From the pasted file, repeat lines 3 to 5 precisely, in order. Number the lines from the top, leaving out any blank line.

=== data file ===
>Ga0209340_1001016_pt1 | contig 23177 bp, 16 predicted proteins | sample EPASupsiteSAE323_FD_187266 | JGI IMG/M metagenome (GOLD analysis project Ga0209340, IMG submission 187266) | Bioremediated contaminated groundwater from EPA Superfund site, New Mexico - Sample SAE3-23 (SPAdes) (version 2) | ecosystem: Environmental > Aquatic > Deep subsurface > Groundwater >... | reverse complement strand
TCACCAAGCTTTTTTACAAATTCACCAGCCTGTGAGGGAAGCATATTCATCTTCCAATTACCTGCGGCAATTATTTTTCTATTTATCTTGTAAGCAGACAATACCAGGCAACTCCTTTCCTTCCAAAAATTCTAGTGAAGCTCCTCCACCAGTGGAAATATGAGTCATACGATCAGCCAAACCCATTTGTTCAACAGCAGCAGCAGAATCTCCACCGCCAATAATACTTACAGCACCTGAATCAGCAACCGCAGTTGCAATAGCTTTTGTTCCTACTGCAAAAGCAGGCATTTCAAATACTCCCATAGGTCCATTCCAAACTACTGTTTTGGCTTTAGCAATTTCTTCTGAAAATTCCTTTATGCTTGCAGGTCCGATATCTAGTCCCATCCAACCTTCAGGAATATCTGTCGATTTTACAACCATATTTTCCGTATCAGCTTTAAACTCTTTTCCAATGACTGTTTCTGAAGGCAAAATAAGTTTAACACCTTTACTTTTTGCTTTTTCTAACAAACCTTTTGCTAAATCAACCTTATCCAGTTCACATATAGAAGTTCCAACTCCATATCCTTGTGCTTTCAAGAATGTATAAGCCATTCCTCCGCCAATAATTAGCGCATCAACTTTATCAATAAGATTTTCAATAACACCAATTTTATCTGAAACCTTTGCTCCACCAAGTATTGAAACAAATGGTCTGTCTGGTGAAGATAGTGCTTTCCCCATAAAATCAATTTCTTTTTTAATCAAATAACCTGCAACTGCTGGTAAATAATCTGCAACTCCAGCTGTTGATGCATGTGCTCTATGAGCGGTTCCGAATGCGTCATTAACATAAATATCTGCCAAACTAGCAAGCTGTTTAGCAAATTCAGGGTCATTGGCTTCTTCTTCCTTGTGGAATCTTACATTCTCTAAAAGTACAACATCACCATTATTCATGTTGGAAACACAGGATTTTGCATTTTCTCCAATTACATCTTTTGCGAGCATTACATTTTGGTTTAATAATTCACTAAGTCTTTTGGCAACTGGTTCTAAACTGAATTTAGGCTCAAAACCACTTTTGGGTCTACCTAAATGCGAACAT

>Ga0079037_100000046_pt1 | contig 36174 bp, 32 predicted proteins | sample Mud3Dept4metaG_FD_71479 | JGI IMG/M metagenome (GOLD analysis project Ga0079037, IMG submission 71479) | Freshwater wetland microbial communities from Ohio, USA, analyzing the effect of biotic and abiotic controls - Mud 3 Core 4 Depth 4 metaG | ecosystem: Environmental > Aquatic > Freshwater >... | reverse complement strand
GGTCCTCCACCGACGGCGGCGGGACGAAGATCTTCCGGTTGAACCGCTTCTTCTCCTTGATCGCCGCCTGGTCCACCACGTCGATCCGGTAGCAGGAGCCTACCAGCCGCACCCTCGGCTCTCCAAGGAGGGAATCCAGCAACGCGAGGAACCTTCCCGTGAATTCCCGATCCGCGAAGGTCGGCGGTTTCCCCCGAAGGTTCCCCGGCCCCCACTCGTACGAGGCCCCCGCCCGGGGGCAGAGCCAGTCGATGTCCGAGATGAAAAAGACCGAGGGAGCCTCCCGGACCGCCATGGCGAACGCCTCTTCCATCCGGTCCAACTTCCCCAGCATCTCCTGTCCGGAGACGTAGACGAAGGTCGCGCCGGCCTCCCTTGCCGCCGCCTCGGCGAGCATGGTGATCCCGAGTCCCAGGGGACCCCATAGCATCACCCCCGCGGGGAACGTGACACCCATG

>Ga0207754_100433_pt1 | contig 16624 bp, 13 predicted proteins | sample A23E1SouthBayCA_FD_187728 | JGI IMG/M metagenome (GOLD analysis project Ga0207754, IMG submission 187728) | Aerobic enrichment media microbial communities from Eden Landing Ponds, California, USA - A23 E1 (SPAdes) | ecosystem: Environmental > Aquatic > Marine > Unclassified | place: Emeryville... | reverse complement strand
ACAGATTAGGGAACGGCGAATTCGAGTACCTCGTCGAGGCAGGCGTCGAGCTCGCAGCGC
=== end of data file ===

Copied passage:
>Ga0079037_100000046_pt1 | contig 36174 bp, 32 predicted proteins | sample Mud3Dept4metaG_FD_71479 | JGI IMG/M metagenome (GOLD analysis project Ga0079037, IMG submission 71479) | Freshwater wetland microbial communities from Ohio, USA, analyzing the effect of biotic and abiotic controls - Mud 3 Core 4 Depth 4 metaG | ecosystem: Environmental > Aquatic > Freshwater >... | reverse complement strand
GGTCCTCCACCGACGGCGGCGGGACGAAGATCTTCCGGTTGAACCGCTTCTTCTCCTTGATCGCCGCCTGGTCCACCACGTCGATCCGGTAGCAGGAGCCTACCAGCCGCACCCTCGGCTCTCCAAGGAGGGAATCCAGCAACGCGAGGAACCTTCCCGTGAATTCCCGATCCGCGAAGGTCGGCGGTTTCCCCCGAAGGTTCCCCGGCCCCCACTCGTACGAGGCCCCCGCCCGGGGGCAGAGCCAGTCGATGTCCGAGATGAAAAAGACCGAGGGAGCCTCCCGGACCGCCATGGCGAACGCCTCTTCCATCCGGTCCAACTTCCCCAGCATCTCCTGTCCGGAGACGTAGACGAAGGTCGCGCCGGCCTCCCTTGCCGCCGCCTCGGCGAGCATGGTGATCCCGAGTCCCAGGGGACCCCATAGCATCACCCCCGCGGGGAACGTGACACCCATG

>Ga0207754_100433_pt1 | contig 16624 bp, 13 predicted proteins | sample A23E1SouthBayCA_FD_187728 | JGI IMG/M metagenome (GOLD analysis project Ga0207754, IMG submission 187728) | Aerobic enrichment media microbial communities from Eden Landing Ponds, California, USA - A23 E1 (SPAdes) | ecosystem: Environmental > Aquatic > Marine > Unclassified | place: Emeryville... | reverse complement strand